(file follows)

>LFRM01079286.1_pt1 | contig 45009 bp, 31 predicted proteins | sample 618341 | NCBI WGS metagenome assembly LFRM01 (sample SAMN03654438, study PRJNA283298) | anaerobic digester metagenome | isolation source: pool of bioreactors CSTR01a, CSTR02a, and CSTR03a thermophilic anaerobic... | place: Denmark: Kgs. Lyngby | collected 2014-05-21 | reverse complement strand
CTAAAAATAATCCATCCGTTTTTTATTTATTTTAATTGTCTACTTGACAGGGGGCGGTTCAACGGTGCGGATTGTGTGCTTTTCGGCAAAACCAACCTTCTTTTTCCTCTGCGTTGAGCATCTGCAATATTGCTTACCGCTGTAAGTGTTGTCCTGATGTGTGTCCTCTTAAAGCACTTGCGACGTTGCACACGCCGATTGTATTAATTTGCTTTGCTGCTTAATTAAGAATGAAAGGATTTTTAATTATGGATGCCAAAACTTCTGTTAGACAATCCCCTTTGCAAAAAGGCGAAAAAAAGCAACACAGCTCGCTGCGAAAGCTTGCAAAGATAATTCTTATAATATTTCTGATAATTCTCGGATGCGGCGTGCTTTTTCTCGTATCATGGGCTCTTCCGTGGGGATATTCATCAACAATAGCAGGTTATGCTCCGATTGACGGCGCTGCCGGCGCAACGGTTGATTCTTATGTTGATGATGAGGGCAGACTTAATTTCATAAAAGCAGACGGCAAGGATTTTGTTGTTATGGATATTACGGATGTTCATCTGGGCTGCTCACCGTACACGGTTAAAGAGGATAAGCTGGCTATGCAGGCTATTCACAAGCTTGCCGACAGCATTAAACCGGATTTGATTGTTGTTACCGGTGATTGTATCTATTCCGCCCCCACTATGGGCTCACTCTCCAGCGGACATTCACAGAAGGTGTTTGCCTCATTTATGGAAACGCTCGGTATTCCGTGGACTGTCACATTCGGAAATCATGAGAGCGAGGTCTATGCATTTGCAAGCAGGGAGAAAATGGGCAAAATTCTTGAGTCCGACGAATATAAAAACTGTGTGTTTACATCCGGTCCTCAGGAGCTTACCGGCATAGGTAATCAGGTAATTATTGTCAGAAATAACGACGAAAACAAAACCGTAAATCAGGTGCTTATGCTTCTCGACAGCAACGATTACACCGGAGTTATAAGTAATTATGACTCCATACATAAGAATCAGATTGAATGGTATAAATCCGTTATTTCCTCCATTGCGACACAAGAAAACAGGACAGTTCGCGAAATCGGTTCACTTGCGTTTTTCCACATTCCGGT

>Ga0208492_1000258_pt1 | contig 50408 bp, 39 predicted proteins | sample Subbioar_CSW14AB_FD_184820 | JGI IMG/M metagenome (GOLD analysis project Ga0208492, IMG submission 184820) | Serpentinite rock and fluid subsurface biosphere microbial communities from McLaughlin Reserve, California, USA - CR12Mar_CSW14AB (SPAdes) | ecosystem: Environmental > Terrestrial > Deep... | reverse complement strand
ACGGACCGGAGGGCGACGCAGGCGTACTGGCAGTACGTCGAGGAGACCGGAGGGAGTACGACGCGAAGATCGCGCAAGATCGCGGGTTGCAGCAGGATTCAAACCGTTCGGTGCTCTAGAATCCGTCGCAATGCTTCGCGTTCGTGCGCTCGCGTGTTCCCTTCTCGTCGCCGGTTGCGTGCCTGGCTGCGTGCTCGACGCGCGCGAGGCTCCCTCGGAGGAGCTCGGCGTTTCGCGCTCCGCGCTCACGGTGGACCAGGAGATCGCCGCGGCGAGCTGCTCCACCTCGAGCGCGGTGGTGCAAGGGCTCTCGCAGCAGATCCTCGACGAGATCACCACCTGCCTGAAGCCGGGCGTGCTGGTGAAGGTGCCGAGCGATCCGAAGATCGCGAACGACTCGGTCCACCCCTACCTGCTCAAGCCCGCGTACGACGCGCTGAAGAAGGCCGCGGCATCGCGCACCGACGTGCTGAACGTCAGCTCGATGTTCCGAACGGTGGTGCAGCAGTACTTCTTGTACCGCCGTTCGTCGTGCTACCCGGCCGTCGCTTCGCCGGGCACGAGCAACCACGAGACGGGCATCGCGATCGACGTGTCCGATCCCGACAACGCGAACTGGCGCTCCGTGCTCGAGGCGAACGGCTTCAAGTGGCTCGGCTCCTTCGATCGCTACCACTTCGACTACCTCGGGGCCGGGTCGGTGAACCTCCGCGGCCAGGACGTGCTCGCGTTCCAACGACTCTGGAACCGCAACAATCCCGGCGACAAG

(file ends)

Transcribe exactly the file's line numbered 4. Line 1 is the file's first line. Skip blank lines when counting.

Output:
ACGGACCGGAGGGCGACGCAGGCGTACTGGCAGTACGTCGAGGAGACCGGAGGGAGTACGACGCGAAGATCGCGCAAGATCGCGGGTTGCAGCAGGATTCAAACCGTTCGGTGCTCTAGAATCCGTCGCAATGCTTCGCGTTCGTGCGCTCGCGTGTTCCCTTCTCGTCGCCGGTTGCGTGCCTGGCTGCGTGCTCGACGCGCGCGAGGCTCCCTCGGAGGAGCTCGGCGTTTCGCGCTCCGCGCTCACGGTGGACCAGGAGATCGCCGCGGCGAGCTGCTCCACCTCGAGCGCGGTGGTGCAAGGGCTCTCGCAGCAGATCCTCGACGAGATCACCACCTGCCTGAAGCCGGGCGTGCTGGTGAAGGTGCCGAGCGATCCGAAGATCGCGAACGACTCGGTCCACCCCTACCTGCTCAAGCCCGCGTACGACGCGCTGAAGAAGGCCGCGGCATCGCGCACCGACGTGCTGAACGTCAGCTCGATGTTCCGAACGGTGGTGCAGCAGTACTTCTTGTACCGCCGTTCGTCGTGCTACCCGGCCGTCGCTTCGCCGGGCACGAGCAACCACGAGACGGGCATCGCGATCGACGTGTCCGATCCCGACAACGCGAACTGGCGCTCCGTGCTCGAGGCGAACGGCTTCAAGTGGCTCGGCTCCTTCGATCGCTACCACTTCGACTACCTCGGGGCCGGGTCGGTGAACCTCCGCGGCCAGGACGTGCTCGCGTTCCAACGACTCTGGAACCGCAACAATCCCGGCGACAAG